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Ryuko Laura Burges

Ryuko Laura Burges, a lay entrusted dharma teacher in the Soto Zen tradition, lectures and leads retreats at different practice places in Northern California. A teacher of children for 35 years, she now mentors other teachers, helping to bring mindfulness practice into the elementary classroom. Laura co-founded the Sangha in Recovery Program at the San Francisco Zen Center and is the abiding teacher at Lenox House in Oakland.

Her book Monkeys in the Bodhi Tree will be published by Shambhala in the spring.

 - from the SFZC.org page for Laura


Laura on Jack Novcich - Memories of Old Jack


Laura on Jack Weller

Laura on Jokan Zenshin Thomas (Tim) Buckley: Zen Way, Yurok Way - at SFZC.org

audio - Laura on the importance of humor in Zen practice - dharma talk at SFZC

From the Shunryu Suzuki 100th Birthday Bash report - Next Laura Burges sang (with good voice on key) two songs topically appropriate for the occasion: Waking Up is Hard to Do (of course to the tune of Breaking up is Hard to Do) and a very cool old cowboy poem explaining reincarnation (I'd just the week before heard it recited at Tassajara by a visiting musician-dc). It starts with a cowboy dying, being buried, a horse eating what grows above his grave, the reciter observing the horse's manure and remarking to his deceased friend, "you ain't changed that much."


Applecrisp

by Laura Burges

from the Wind Bell, Vol.24-1 - 1990

I'm teaching third grade at the San Francisco School. On occasional Saturday mornings, I go over to Cal to participate in the Bay Area Writer's Project, a series of classes to help me learn how to help kids learn to write.

Recently, in such a class, we were asked to describe how to make a dessert and this is what came to mind: I learned how to make apple crisp one winter when I was living in a Zen monastery in the Los Padres Wilderness.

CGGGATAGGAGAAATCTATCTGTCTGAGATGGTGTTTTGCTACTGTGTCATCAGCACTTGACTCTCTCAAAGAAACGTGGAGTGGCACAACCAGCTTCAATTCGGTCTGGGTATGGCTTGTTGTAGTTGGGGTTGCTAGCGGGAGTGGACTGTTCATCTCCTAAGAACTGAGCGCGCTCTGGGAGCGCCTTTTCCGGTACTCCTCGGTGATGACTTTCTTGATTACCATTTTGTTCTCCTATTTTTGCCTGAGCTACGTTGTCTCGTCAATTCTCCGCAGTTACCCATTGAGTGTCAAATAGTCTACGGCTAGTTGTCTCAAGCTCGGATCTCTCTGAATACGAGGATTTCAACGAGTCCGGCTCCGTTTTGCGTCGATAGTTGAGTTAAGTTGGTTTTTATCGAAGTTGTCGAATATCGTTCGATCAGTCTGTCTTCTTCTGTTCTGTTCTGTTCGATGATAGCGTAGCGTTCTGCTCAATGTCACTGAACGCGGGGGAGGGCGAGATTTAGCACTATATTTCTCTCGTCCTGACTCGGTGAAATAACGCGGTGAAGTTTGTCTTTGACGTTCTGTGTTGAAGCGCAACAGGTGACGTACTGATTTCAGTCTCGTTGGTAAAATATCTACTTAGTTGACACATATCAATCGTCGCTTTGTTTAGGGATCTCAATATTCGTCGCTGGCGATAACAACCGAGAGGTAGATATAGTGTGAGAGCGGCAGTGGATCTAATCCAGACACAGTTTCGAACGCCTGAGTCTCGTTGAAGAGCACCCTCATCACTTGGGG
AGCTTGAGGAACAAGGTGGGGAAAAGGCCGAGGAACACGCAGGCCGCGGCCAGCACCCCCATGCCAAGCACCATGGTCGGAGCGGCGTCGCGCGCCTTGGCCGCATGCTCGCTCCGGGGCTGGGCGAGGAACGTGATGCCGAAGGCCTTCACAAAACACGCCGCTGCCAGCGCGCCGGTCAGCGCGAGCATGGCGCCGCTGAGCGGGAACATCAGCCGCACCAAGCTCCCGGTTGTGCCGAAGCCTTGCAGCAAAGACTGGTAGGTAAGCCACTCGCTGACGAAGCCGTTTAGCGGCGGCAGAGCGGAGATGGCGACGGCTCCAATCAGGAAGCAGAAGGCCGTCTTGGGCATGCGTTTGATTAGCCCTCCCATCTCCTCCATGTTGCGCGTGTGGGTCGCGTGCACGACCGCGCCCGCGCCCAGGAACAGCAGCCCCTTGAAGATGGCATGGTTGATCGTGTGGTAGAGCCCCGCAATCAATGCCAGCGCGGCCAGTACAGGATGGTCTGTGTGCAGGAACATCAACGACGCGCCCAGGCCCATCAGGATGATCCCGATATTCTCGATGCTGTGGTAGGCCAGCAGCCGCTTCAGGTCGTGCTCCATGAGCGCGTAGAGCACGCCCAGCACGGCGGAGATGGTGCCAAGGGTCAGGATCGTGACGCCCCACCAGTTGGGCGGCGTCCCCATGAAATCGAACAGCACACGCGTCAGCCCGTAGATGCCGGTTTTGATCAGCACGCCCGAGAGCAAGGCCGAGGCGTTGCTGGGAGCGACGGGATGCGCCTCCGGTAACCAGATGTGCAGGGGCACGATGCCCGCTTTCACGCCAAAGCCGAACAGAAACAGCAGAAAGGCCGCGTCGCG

We lived in a very simple way up there with simple food that was served Japanese style in the meditation hall. In winter, the cold outside was paralyzing and it was only slightly warmer in the zendo.

But every five days, we'd set the tables in the dining room with red table cloths, light the kerosene lamps, and sit down to what seemed to us, given our usual fare, a feast.

Silent much of the day (to continue our meditation) we were hungry for talk and the clinking of dishes and silverware, the rattle of conversation, filtered out of the dining room like the babble of the rumbling winter creek.

I worked in the kitchen that winter and we worked-mostly-in silence. I learned how to press a special tool through the core of the crisp green apples, which would simultaneously core and slice them. We would toss the apple slices with our hands in a huge stainless steel bowl, with fresh squeezed lemon juice and tumble them into long pans. We'd pile on the topping-a concoction of rolled oats, flour, brown sugar, nutmeg, cinnamon and butter, lightly mixed, press it gently over the bed of gleaming apples, and slide the pans into the oven.

We'd serve it hot with cold whipped cream, carried over to the dining room from the kitchen through the chill night air to the boisterous monks. The crispy sweet topping, the warm, soft, spicy apples, the cold whipped cream delicious and surprising.

I don't suppose food has ever tasted so good to mebefore or sinces it a did in that mountain wilderness against a background of bird song, rain, creek chatter. The sharp pleasure of delicious food in that simple, silent way of life.


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